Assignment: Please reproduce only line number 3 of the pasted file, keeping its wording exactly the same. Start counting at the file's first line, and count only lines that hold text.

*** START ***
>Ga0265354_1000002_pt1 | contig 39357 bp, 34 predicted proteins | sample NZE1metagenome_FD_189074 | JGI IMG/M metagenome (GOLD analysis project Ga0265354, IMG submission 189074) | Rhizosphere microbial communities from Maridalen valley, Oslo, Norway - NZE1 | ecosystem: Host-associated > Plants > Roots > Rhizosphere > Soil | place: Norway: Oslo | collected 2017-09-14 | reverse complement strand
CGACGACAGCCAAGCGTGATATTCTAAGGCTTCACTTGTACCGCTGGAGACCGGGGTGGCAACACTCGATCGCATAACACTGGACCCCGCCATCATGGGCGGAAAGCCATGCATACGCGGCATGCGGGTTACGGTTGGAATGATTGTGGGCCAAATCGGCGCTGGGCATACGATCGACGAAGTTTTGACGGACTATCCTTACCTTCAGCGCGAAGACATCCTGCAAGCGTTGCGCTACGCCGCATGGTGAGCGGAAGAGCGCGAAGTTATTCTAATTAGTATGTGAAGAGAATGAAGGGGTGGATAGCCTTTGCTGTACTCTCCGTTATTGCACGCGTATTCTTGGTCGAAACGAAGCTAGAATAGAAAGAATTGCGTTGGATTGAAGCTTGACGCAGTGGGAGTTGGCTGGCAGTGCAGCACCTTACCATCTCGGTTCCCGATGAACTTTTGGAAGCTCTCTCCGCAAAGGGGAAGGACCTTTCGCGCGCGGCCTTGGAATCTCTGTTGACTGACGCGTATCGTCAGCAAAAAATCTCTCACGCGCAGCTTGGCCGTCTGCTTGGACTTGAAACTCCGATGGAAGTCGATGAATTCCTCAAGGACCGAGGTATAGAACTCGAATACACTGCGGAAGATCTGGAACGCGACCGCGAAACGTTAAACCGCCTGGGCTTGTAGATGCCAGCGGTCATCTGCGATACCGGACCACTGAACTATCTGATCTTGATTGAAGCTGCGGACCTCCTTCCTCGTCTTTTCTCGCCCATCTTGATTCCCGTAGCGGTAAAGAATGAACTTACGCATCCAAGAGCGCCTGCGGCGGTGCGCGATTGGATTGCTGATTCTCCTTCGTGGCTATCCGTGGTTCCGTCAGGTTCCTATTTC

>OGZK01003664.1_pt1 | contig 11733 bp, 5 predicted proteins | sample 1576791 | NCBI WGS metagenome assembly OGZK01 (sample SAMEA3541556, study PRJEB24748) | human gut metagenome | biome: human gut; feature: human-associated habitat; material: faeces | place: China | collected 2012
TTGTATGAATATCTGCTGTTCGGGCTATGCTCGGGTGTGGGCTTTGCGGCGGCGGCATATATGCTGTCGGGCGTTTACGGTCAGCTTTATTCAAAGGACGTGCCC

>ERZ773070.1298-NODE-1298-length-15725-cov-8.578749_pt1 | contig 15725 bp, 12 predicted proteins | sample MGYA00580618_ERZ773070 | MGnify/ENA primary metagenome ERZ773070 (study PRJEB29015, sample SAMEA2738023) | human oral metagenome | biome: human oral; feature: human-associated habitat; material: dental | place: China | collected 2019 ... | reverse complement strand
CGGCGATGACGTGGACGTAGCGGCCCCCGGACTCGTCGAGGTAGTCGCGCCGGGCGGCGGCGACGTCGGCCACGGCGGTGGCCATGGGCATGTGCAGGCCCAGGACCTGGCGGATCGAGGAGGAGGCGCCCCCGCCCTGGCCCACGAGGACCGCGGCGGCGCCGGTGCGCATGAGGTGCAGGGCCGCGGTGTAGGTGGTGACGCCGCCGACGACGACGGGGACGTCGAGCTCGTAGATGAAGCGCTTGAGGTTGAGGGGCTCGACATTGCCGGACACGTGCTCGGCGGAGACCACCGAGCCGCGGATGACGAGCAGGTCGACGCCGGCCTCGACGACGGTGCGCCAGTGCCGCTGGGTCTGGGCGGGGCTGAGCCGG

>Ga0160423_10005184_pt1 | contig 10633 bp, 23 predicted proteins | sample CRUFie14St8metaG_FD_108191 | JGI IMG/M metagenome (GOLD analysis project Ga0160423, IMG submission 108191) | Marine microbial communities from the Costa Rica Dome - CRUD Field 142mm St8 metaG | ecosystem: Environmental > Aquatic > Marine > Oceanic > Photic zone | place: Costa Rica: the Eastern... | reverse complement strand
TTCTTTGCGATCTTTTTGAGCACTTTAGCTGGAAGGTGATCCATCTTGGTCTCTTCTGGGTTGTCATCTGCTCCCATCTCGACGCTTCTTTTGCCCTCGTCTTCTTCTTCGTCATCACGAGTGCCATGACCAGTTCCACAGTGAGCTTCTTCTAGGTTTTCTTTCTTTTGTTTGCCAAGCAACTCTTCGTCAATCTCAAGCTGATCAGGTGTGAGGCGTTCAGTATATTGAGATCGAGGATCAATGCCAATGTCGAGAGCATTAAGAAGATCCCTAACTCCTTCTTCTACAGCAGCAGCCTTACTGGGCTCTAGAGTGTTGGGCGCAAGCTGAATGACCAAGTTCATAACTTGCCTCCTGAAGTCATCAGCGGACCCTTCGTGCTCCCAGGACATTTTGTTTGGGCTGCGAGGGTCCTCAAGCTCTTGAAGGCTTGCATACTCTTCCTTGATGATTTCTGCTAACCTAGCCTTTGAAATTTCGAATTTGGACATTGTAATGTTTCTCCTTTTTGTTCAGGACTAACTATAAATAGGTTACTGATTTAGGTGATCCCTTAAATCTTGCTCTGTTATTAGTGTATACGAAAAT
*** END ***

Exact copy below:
>OGZK01003664.1_pt1 | contig 11733 bp, 5 predicted proteins | sample 1576791 | NCBI WGS metagenome assembly OGZK01 (sample SAMEA3541556, study PRJEB24748) | human gut metagenome | biome: human gut; feature: human-associated habitat; material: faeces | place: China | collected 2012